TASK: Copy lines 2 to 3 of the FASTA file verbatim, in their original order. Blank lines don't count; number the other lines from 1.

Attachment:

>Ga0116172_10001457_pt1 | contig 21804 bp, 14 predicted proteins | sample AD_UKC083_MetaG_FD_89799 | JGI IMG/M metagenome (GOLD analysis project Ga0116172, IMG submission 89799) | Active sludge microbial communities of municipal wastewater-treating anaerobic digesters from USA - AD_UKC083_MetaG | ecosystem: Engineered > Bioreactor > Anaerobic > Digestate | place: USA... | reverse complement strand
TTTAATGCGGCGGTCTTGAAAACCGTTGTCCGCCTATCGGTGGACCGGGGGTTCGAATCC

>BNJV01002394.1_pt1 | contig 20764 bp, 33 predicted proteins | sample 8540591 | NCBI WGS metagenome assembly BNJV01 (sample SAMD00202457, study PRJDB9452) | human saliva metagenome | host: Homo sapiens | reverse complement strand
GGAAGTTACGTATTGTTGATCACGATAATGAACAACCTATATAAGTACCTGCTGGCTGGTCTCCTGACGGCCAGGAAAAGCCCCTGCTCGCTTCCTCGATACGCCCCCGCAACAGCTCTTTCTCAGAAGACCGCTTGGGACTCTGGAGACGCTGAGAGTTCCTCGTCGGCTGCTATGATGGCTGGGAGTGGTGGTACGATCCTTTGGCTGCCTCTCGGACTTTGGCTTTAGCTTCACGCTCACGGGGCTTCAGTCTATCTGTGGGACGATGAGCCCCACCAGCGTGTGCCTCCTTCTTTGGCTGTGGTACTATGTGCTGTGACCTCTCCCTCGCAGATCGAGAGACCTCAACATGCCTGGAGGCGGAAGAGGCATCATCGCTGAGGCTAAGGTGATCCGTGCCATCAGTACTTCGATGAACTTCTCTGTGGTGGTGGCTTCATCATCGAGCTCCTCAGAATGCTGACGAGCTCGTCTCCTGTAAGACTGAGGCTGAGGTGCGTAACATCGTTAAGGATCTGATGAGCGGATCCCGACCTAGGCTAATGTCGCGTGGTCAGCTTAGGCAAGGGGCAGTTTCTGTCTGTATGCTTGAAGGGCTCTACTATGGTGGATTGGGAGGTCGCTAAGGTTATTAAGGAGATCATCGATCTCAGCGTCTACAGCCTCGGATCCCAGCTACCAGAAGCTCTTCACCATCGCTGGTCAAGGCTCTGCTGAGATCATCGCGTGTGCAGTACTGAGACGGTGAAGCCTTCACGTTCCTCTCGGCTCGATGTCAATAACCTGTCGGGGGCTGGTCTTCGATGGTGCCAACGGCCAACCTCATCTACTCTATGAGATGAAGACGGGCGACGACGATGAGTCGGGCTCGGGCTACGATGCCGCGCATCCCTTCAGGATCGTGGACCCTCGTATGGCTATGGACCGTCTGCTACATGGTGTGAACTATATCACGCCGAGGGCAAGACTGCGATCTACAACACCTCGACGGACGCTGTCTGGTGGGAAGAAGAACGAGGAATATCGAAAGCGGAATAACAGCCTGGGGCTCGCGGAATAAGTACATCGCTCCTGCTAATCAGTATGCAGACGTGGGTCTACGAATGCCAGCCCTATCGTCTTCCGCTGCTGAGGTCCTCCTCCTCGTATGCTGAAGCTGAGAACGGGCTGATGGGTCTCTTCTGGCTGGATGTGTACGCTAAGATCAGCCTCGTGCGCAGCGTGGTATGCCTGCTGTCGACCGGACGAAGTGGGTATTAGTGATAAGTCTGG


TTTAATGCGGCGGTCTTGAAAACCGTTGTCCGCCTATCGGTGGACCGGGGGTTCGAATCC

>BNJV01002394.1_pt1 | contig 20764 bp, 33 predicted proteins | sample 8540591 | NCBI WGS metagenome assembly BNJV01 (sample SAMD00202457, study PRJDB9452) | human saliva metagenome | host: Homo sapiens | reverse complement strand